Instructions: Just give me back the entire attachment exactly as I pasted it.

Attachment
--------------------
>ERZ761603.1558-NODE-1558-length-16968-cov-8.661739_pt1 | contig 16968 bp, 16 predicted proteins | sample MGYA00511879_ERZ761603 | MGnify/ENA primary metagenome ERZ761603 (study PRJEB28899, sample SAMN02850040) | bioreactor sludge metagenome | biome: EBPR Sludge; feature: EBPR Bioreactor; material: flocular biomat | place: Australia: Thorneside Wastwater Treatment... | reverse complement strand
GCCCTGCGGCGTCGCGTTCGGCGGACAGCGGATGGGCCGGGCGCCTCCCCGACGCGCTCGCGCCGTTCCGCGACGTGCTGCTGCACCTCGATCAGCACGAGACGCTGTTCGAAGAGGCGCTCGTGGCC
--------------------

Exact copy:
>ERZ761603.1558-NODE-1558-length-16968-cov-8.661739_pt1 | contig 16968 bp, 16 predicted proteins | sample MGYA00511879_ERZ761603 | MGnify/ENA primary metagenome ERZ761603 (study PRJEB28899, sample SAMN02850040) | bioreactor sludge metagenome | biome: EBPR Sludge; feature: EBPR Bioreactor; material: flocular biomat | place: Australia: Thorneside Wastwater Treatment... | reverse complement strand
GCCCTGCGGCGTCGCGTTCGGCGGACAGCGGATGGGCCGGGCGCCTCCCCGACGCGCTCGCGCCGTTCCGCGACGTGCTGCTGCACCTCGATCAGCACGAGACGCTGTTCGAAGAGGCGCTCGTGGCC